“While low-elevation western whitetails act similarly to those of the Midwest, they do so in slightly different terrain,” Boyd told us. “Highelevation whitetails are an entirely different story, though.
“The biggest difference for mountain whitetails is their massive home range,” Boyd continued. “Like other mammals that inhabit the mountains, whitetails will sometimes travel dozens of miles between their summer range and winter range. This is largely determined by food and weather. Not all whitetails migrate like this, and typically the ones living lower on the mountains can be hunted in the same area all fall. I prefer to target those deer.
“Predators also play a big role with whitetail management at higher elevations,” he continued. “Living in a predator-rich environment, the deer must constantly be wary of wolves, bears and lions. In my lifetime, the wolf population is higher than ever, which causes fluctuations in the deer herd. Some
“… you’re spending money with local folks, and in return, they might willingly share some places to hunt or at least to begin scouting …”
years the wolf population will be way up and the deer population way down, with other years being inverse. Most other areas don’t see their whitetail herds go through the radical waves like we do.”
How to Find Them
“When you’re looking to target deer on the mountains, remember that they prefer the easiest travel routes just like all other whitetails,” Boyd suggested. “For starters, that topo imagery, along with aerial imagery, are crucial to effective scouting. Mountains with less severe features will hold more deer, while the more extreme areas won’t.
“Other features to consider while studying aerial maps are distance from roads and water availability,” he said. “Not every mountainside offers streams or lakes, though, but deer can subsist on seeps, springs and wallows, which you likely won’t find until you walk the ground.
“Other ungulates present can also indicate whitetail populations,” Boyd mentioned. “Mule deer and whitetails rarely overlap in range on the mountain, while elk and whitetails sometimes do. High densities of either one usually does not bode well for whitetails, though.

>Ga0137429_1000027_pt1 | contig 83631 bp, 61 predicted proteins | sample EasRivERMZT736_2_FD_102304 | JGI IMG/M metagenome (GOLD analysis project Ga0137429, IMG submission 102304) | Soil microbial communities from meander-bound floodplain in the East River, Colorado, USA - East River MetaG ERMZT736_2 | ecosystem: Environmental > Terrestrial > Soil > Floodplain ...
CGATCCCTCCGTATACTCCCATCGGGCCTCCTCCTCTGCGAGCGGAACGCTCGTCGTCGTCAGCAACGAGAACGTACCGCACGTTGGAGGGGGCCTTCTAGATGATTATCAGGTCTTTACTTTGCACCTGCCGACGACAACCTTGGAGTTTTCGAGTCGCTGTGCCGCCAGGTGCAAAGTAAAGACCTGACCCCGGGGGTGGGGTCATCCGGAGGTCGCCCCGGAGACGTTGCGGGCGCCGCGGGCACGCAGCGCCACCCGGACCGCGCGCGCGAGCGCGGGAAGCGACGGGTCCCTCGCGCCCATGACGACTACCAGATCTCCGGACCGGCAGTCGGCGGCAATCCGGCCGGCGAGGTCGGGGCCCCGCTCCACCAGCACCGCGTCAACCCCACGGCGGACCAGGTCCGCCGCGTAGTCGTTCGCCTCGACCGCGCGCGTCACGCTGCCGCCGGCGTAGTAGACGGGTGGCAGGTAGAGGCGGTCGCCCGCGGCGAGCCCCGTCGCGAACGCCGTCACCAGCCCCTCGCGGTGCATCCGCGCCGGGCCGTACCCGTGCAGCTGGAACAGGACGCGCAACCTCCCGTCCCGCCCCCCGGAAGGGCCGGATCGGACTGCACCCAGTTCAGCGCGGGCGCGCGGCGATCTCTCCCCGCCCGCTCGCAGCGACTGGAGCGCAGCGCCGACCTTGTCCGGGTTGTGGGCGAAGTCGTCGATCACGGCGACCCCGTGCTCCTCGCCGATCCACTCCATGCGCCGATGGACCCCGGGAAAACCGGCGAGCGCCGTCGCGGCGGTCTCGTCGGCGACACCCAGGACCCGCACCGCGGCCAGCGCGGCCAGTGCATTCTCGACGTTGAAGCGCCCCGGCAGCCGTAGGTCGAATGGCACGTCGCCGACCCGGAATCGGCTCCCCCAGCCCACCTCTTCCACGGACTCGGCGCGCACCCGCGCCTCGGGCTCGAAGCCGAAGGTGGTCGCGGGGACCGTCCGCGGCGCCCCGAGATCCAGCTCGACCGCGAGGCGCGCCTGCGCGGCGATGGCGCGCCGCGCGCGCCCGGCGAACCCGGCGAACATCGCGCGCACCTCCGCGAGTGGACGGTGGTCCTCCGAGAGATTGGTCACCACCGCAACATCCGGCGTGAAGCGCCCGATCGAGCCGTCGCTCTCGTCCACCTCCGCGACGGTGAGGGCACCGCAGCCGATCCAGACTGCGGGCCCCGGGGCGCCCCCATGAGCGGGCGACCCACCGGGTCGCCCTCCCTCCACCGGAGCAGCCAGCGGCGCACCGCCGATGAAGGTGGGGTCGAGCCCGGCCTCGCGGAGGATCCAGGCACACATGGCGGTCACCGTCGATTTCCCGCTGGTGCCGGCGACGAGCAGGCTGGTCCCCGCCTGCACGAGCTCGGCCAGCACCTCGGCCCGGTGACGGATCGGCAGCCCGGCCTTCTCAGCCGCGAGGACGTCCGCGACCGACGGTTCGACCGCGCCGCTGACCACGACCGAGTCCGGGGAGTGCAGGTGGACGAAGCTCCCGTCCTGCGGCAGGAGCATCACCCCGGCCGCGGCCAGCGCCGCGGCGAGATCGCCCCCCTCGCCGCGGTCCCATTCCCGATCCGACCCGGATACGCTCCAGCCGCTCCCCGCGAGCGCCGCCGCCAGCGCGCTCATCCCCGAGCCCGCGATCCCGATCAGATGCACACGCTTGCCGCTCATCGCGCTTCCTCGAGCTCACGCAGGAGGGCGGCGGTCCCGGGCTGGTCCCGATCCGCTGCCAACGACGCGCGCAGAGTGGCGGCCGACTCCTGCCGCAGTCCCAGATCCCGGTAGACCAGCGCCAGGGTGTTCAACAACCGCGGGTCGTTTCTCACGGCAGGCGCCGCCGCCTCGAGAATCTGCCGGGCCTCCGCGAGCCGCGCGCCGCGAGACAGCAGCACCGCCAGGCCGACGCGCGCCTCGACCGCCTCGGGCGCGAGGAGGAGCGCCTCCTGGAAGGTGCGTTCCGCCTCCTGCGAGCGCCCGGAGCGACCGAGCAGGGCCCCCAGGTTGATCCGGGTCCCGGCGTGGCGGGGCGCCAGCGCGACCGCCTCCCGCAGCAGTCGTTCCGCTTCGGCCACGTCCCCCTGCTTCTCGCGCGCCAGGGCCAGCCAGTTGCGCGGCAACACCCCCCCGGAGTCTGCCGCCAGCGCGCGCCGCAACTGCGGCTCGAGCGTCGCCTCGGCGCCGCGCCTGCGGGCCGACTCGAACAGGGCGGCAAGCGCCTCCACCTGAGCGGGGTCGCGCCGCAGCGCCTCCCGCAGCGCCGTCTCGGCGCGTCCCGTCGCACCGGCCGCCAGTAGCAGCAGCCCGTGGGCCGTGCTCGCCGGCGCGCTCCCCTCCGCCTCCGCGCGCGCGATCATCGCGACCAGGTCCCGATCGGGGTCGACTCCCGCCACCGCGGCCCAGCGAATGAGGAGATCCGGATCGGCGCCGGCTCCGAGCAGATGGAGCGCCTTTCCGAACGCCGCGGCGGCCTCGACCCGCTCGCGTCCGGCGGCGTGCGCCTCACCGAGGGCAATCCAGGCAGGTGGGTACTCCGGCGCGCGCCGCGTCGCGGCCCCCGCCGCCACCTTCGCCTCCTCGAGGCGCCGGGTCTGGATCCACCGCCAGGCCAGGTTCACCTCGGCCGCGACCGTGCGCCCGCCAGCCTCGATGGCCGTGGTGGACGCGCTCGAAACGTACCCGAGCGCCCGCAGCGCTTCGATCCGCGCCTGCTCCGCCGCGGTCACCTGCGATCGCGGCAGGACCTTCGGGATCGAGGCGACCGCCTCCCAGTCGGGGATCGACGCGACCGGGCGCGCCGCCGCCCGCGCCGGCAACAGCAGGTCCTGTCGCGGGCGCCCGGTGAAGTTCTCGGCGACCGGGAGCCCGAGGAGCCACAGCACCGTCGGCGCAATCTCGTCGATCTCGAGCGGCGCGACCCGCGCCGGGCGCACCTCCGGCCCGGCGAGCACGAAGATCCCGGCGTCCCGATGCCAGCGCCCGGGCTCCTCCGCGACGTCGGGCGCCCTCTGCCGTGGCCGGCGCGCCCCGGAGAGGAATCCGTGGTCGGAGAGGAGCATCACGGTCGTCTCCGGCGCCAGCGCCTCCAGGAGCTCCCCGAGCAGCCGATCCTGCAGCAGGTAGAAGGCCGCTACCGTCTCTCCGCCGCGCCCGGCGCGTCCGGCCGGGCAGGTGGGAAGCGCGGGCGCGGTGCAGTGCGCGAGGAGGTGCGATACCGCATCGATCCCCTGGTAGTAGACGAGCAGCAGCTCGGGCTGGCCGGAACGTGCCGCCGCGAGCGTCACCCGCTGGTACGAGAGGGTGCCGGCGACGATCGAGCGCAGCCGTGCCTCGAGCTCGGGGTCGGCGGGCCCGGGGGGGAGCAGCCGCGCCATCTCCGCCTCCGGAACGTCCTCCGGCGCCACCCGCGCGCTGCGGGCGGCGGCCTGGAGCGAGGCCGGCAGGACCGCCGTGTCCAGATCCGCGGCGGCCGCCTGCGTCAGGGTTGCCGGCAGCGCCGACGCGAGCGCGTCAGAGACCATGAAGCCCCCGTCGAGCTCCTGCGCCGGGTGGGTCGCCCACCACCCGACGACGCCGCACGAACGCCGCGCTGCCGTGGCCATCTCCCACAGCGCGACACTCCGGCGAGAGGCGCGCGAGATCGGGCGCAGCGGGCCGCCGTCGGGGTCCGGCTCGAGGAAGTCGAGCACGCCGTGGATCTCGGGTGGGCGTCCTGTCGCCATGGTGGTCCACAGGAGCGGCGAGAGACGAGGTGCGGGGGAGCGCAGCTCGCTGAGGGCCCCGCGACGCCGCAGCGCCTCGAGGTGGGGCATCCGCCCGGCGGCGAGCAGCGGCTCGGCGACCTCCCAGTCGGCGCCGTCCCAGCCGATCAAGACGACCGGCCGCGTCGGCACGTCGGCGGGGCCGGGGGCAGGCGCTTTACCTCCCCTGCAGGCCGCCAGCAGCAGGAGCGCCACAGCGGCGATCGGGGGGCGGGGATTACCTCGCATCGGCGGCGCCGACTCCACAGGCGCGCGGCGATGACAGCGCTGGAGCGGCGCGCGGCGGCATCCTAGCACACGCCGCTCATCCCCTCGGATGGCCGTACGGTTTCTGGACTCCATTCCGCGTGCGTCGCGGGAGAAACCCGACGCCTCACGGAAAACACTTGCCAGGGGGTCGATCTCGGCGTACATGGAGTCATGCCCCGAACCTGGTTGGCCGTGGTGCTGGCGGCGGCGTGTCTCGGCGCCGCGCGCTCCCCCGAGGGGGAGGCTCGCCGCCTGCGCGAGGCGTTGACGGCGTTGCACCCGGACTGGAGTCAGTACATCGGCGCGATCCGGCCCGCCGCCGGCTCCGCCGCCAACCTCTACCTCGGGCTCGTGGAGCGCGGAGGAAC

“The ideal setting for mountain whitetails is a fresh clear cut or burn,” Boyd suggested. “These offer new growth for forage and easier
travel for deer. While numerous factors determine an area’s productivity, the best clear cuts and burn areas are usually ones that are anywhere from 2-15 years old. Clear cuts younger than that won’t have the deer quite yet, and older ones can be too difficult to hunt with the regenerating forest.”
How to Hunt Them
“Like anywhere else, hunting mountain whitetails during the rut gives you your best chance at tagging out,” Boyd outlined. “This is ideal for gun hunters, as most western seasons fall during midnovember when deer are breeding.
“For archers, though, you can still implement tactics used in the Midwest, such as calling,” he continued. “Grunts and snort wheezes can be effective, but rattling is the go-to move to bring in deer that aren’t within eyesight. It’s likely you’ll get a better response from deer in the mountains than you would elsewhere because of their lack of human encounters. For this reason, don’t be afraid to call aggressively.
“Hunters often get too hung up on deer sign in the mountains, though,” Boyd warned. “Since deer have massive home ranges here, you could be hunting scrapes and rubs of a buck that is now miles away. Because of this, your best move with deer sign is to mark its location and return the following year.
“Many bucks will find themselves using the same area season after season, and it’s a way that I’ve killed some of my biggest western whitetails,” Boyd concluded.
Plan and Tag Out
As Kenyon and Boyd shared, western whitetails are a different type of deer than those we hunt in the Midwest. As a result, special tactics and approaches will ensure best chances for success.
It’s a fact: Some of the best hunting in the Unites States can be found west of the Missouri River. Much of this country is known for elk, antelope and mule deer, which renders whitetails an often-overlooked species. Employ the tips covered in this article and point your vehicle west. You could experience one of your most productive and successful hunts ever.
Western whitetails inhabit low-lying river bottoms and mountains. This country looks far different from that of classic whitetail country in the Midwest. PHOTO BY SPENCER NEUHARTH
Josh Boyd, service technician with the U.S. Forest Service, hauls out a monster mountain buck.
PHOTO COURTESY OF JOSH BOYD
(below) Josh Boyd annually spends 200 hours afield for his line of work. The intel he daily absorbs shapes his mountain-whitetail-hunting success.
(opposite) When you hunt whitetails in the West, expect to spend hours behind glass to find ideal hunting locations.
(above) Mark Kenyon, founder of Wired to Hunt, took this beautiful western 8-pointer while bowhunting overlooked public lands. PHOTO COURTESY OF MARK KENYON (opposite) Sometimes western whitetails can be had using mule deer methods, including spotting and stalking. PHOTO BY SPENCER NEUHARTH